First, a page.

Afghan Women's Rights Editor on Trial for Blasphemy
Ali Mohaqiq Nasab, the male editor of a women's rights magazine in Afghanistan who was arrested and jailed on October 1, is now on trial on charges of blasphemy. Nasab was arrested for publishing articles criticizing execution and other severe punishments for adultery, thievery, and murder under Sharia (Islamic) law. Nasab was reportedly arrested at the urging of Mohaiuddin Baluch, who serves as a religious advisor to President Hamid Karzai. Religious fundamentalists are calling for Nasab to serve 10 to 15 years in jail.
“This is of grave concern,” said Eleanor Smeal, president of the Feminist Majority. “The United States is telling the world that the US is supporting women’s rights and democracy in Afghanistan. Freedom of speech is fundamental to women’s rights and democracy.”
“The arrest and trial of Ali Mohaqiq Nasab on blasphemy charges is a giant step backward for press freedom in Afghanistan,” said Ann Cooper, the executive director of the Committee to Protect Journalists, which has been following Nasab’s case very closely. “Nasab should be released immediately and without condition.”
The Feminist Majority is calling on women’s rights supporters in the United States to email Secretary of State Condoleezza Rice and Under Secretary for Global Affairs Paula Dobriansky to seek the immediate release of Ali Mohaqiq Nasab and to urge the global community to join them in their efforts.
10/30/2014 Medication Abortion Access Threatened by Oklahoma Court Ruling - An Oklahoma state district court judge has refused to block a state law restricting medication abortion, clearing the way for the law to go into affect on November 1.
The Oklahoma Coalition for Reproductive Justice, together with a local abortion clinic in Tulsa, challenged HB 2684 in September, arguing that the law was an unconstitutional restriction on non-surgical abortion in the earliest weeks of pregnancy. . . .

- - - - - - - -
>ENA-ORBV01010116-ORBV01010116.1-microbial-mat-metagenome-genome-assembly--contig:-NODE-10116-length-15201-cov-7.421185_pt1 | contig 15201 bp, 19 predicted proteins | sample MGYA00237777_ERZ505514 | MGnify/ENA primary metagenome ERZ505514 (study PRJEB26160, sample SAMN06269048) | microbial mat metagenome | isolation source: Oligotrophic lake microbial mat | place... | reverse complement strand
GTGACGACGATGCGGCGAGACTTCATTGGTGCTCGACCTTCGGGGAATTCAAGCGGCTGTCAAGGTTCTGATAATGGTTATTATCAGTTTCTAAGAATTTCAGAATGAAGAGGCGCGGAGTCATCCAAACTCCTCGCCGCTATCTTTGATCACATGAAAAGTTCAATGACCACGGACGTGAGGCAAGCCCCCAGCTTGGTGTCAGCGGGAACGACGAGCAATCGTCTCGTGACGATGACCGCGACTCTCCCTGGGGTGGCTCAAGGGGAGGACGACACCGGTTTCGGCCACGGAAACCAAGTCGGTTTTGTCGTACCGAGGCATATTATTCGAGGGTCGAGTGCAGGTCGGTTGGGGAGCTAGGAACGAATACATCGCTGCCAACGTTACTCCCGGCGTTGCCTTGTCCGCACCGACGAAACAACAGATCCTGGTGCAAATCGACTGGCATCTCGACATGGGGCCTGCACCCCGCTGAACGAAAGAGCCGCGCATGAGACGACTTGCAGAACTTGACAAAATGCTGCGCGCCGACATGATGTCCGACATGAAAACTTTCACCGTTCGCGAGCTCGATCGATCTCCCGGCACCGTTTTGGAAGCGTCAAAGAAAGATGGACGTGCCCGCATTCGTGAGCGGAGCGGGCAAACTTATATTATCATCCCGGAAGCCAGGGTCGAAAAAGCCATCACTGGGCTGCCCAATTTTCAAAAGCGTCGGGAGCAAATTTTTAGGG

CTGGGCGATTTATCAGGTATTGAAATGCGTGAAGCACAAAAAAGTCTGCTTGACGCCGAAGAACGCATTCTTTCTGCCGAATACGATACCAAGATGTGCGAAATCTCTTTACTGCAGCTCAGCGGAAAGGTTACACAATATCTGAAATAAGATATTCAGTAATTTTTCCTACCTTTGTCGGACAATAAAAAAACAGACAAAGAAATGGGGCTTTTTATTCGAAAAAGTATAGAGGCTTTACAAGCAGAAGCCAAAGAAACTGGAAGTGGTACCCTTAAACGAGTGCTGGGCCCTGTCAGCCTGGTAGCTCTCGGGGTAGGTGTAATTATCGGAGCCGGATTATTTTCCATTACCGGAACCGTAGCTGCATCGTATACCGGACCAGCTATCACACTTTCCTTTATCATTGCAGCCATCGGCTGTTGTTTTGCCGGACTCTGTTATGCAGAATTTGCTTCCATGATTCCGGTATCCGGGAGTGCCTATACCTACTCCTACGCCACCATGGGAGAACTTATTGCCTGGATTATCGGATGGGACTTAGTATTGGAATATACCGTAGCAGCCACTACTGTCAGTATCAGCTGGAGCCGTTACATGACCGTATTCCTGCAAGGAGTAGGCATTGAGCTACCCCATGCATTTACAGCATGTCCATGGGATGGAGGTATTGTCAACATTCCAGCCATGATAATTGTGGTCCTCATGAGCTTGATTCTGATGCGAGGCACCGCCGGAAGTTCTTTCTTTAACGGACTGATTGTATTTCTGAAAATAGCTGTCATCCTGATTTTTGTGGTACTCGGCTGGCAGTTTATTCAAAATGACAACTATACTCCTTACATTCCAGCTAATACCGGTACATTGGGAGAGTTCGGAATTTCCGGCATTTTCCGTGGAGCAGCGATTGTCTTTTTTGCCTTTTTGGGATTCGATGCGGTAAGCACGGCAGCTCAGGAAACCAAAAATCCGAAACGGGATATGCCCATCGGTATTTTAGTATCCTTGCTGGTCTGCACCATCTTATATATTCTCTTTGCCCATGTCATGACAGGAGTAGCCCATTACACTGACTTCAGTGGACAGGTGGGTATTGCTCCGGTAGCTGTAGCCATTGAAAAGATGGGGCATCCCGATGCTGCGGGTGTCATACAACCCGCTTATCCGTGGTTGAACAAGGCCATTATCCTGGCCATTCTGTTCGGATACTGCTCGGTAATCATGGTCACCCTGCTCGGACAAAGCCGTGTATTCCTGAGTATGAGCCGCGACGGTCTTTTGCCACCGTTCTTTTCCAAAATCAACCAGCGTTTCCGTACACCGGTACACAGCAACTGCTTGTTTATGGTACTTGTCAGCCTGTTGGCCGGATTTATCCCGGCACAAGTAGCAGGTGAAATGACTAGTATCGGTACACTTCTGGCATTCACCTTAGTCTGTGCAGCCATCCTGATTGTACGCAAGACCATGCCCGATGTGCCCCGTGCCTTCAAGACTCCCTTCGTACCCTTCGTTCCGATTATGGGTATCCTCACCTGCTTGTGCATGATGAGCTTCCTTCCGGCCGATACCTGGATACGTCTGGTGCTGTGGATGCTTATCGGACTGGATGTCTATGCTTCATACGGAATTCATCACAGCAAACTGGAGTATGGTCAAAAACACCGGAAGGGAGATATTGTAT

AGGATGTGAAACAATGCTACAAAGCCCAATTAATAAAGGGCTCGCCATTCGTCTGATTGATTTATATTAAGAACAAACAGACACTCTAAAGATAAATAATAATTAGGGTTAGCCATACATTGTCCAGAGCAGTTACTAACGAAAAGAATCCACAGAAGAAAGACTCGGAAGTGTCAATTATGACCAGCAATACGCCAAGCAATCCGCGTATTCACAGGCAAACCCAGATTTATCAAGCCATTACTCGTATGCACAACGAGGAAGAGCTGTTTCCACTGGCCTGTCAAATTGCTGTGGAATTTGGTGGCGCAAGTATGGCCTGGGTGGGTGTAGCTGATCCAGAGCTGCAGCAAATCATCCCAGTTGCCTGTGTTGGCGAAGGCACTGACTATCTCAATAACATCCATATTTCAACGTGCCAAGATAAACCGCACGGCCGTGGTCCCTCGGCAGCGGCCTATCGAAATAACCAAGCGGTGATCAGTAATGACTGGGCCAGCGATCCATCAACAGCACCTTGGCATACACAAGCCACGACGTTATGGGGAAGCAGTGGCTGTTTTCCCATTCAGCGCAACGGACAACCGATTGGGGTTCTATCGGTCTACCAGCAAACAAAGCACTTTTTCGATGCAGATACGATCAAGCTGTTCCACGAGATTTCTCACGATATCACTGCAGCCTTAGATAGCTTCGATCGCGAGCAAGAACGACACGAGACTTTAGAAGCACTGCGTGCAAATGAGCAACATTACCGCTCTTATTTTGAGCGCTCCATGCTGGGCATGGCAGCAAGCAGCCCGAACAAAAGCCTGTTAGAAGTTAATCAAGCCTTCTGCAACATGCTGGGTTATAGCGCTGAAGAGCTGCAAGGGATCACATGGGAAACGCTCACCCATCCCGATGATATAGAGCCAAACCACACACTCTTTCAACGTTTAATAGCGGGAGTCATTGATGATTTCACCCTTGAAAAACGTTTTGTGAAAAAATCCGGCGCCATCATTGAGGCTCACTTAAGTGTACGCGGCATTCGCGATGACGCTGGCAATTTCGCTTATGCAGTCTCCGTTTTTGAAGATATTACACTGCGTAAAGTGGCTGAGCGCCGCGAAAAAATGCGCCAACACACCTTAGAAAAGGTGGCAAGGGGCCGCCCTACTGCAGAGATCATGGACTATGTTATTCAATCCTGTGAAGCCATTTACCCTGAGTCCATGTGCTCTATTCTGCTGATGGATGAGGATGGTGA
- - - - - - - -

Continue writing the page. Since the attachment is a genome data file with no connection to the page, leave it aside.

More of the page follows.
10/30/2014 UPS Switches Pregnant Worker Policy Ahead of Supreme Court Case - The United Parcel Service (UPS) is changing its policy on light duty assignments for pregnant workers, even though the company will stand by its refusal to extend accommodations to a former employee in an upcoming Supreme Court case.
UPS announced on Monday in a memo to employees, and in a brief filed with the US Supreme Court, that the company will begin offering temporary, light-duty positions to pregnant workers on January 1, 2015. . . .
10/30/2014 North Dakota Medical Students Speak Out Against Measure 1 - Medical students at the University of North Dakota School of Medicine and Health Sciences are asking North Dakotans to vote no on Measure 1, a personhood measure on the state ballot this fall.
The students issued published a letter in the Grand Forks Herald stating that they opposed Measure 1 in part because they are against "the government's taking control of the personal health care decisions of its citizens." Nearly 60 UND School of Medicine students signed the letter, citing concerns over the "very broad and ambiguous language" used in the proposed amendment, which has no regard for serious and life-threatening medical situations such as ectopic pregnancies.
Measure 1 would change the North Dakota state constitution to create an "inalienable right to life" for humans "at any stage of development" - including the moment of fertilization and conception. . . .